Here’s a quick guide on configuring Task Manager to display whether it’s built for 32-bit or 64-bit:
- Press Ctrl + Shift + Esc to open up Task Manager.
- If you see the simple Task Manager interface, click on More details to see the full version.
- Once you see the full version of Task Manager, select the Detail tab from the horizontal menu at the top.
- When you’re inside the Details menu, right-click on the Name column and click on Select columns from the newly appeared context menu.
- Inside the Select Columns window, scroll down through the list of potential columns and check the box associated with Platform and click Ok to save the changes.
- Once you get to this point, you should see the Platform column, showing you exactly which executable is 32-bit and which one is 64-bit.
In case you want to check the binary type of the program without opening it up so it shows up in Task Manager, follow one of the next two methods below.
Method 2: Checking in Program Files (if applicable)
If the program you’re trying to inspect was installed conventionally in the default location, you can also find out its binary type by checking in which of the two Program Files folders it was installed into.
If the Program was installed inside the Program Files folder, it’s clearly of 64-bit. But if the files and the main executable resides in the Program Files (x86) folder, it’s of 32-bit.
Here’s a quick guide on how to check this manually via File Explorer:
- Open File Explorer and open up your OS drive (most commonly C:).
- Inside the root folder of your OS drive, you will see two different default folders for programs installations:
Program Files and Program Files (x86)
- Open each folder individually and see which one of them contains the program you’re inspecting. In case the program is installed in Program Files, the binary type is 64-bit. If you find the program in Program Files (x86), the program is clearly built for the 32-bit architecture.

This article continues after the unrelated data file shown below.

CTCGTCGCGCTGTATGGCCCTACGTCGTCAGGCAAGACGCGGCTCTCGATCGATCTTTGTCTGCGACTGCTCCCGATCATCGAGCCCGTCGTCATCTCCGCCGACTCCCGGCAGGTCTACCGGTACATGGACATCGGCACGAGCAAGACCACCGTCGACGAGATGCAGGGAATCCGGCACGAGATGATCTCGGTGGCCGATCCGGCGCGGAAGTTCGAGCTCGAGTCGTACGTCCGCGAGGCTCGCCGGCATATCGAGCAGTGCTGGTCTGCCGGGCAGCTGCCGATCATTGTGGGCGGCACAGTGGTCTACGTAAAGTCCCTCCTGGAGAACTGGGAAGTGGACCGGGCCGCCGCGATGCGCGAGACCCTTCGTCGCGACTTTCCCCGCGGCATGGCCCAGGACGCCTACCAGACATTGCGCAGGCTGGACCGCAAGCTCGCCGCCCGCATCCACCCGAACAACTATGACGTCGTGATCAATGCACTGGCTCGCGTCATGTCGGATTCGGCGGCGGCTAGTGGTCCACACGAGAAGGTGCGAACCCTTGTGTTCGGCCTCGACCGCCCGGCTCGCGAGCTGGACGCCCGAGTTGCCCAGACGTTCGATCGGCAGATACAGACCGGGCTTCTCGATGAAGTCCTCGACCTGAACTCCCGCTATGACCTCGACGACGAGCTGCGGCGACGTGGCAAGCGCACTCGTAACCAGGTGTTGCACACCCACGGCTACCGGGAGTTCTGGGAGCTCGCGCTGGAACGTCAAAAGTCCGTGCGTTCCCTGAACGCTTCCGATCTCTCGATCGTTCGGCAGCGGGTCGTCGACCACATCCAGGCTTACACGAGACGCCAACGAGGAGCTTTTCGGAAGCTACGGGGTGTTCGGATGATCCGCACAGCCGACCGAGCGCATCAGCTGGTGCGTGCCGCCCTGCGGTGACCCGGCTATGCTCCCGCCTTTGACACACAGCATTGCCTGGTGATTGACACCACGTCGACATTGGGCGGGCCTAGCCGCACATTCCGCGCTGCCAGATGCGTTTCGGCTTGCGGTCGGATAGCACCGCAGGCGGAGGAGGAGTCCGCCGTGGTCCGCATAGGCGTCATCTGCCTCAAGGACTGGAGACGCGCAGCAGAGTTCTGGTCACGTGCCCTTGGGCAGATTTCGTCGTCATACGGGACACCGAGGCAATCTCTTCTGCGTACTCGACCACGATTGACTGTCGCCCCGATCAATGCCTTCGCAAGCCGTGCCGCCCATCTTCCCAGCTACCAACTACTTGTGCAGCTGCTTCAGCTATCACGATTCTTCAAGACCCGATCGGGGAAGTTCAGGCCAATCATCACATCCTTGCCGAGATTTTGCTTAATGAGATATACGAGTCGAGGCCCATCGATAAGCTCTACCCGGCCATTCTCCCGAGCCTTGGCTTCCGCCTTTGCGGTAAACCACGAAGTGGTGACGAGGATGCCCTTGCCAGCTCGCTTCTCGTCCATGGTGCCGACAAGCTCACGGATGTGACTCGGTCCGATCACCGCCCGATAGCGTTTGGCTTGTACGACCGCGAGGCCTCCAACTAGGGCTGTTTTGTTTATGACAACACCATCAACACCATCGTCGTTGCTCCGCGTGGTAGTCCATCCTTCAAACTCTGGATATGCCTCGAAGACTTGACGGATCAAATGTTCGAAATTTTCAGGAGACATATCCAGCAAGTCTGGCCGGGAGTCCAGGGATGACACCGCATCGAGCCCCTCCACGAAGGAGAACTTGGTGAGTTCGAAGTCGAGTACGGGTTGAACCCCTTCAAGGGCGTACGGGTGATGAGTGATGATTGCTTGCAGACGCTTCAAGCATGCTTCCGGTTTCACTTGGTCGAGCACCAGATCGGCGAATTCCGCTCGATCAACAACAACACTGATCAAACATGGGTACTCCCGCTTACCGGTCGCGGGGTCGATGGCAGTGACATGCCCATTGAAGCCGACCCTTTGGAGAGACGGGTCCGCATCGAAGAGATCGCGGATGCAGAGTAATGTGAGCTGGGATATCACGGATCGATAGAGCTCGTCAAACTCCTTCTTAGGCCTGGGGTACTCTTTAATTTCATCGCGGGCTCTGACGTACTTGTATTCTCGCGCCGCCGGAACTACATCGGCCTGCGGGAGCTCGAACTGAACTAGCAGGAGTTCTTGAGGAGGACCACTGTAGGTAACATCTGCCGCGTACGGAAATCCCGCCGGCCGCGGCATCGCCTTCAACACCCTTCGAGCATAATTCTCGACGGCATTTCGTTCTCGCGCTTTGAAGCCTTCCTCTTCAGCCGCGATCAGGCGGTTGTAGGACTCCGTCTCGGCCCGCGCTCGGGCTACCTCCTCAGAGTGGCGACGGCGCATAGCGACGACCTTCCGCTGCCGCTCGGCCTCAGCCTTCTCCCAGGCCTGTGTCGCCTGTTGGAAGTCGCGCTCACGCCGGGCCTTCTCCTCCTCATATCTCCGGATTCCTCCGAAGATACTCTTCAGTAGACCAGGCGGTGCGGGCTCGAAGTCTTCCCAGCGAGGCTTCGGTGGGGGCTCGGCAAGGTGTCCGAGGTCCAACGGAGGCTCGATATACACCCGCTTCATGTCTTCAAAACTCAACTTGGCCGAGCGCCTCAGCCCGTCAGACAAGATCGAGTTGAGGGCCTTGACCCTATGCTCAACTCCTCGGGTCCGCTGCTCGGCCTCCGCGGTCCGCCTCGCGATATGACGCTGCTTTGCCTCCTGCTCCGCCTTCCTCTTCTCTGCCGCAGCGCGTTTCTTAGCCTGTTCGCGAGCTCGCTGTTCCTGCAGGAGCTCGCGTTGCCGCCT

Method 3: Inspecting executable via Notepad++
In case you want to inspect the binary type of a program that wasn’t installed or isn’t signed by a publisher, the easiest way of discovering its binary type by opening the executable with a third party text editor like NotePad++.
As it turns out, you can easily discover the binary type of any executable by opening it via Notepad. Here’s a quick guide with what you need to do:
- In case you don’t have NotePad++ or an equivalent software installed on your computer, install Notepad++ from this link here. Then, follow the on-screen instructions to install it on your computer and restart your computer once the installation is complete.
- At the next computer startup, right-click on the executable (or it’s shortcut icon) and choose Edit with Notepad++ from the newly appeared context menu.
- Once you manage to get the file opened with Notepad++, press Ctrl + F to open up the Find window.
- Inside the Find window, select the Find tab from the top, then type ‘PE’ under Find what and press Find Next button.
- Once the search results are generated, look at the letter after PE. If you see the letter L, it means that the program is 32-bit. In case you see the letter D, it means that the program is 64-bit.
Method 4: Analysing file with VirusTotal
If you’re only looking to analyze a file – not a program that is already installed and uses a background process – the easiest to discover it’s binary type is to upload it on VirusTotal.
Sure, the main use of this process is to determine if the file is infected, but it can be used just as good to discover the PE header’s basic information. The only requirement is to have your computer connected to the Internet.
Here’s how to discover the binary type of a file using VirusTotal:
- Visit this link (here) and click on File, then click on Choose File and select the file that you want to analyze.
- Once the analysis is complete, click on the Details tab, scroll down to the PE header basic information and check out the entry associated with the Target Machine. This will tell you if the file is of 32-bit or 64-bit.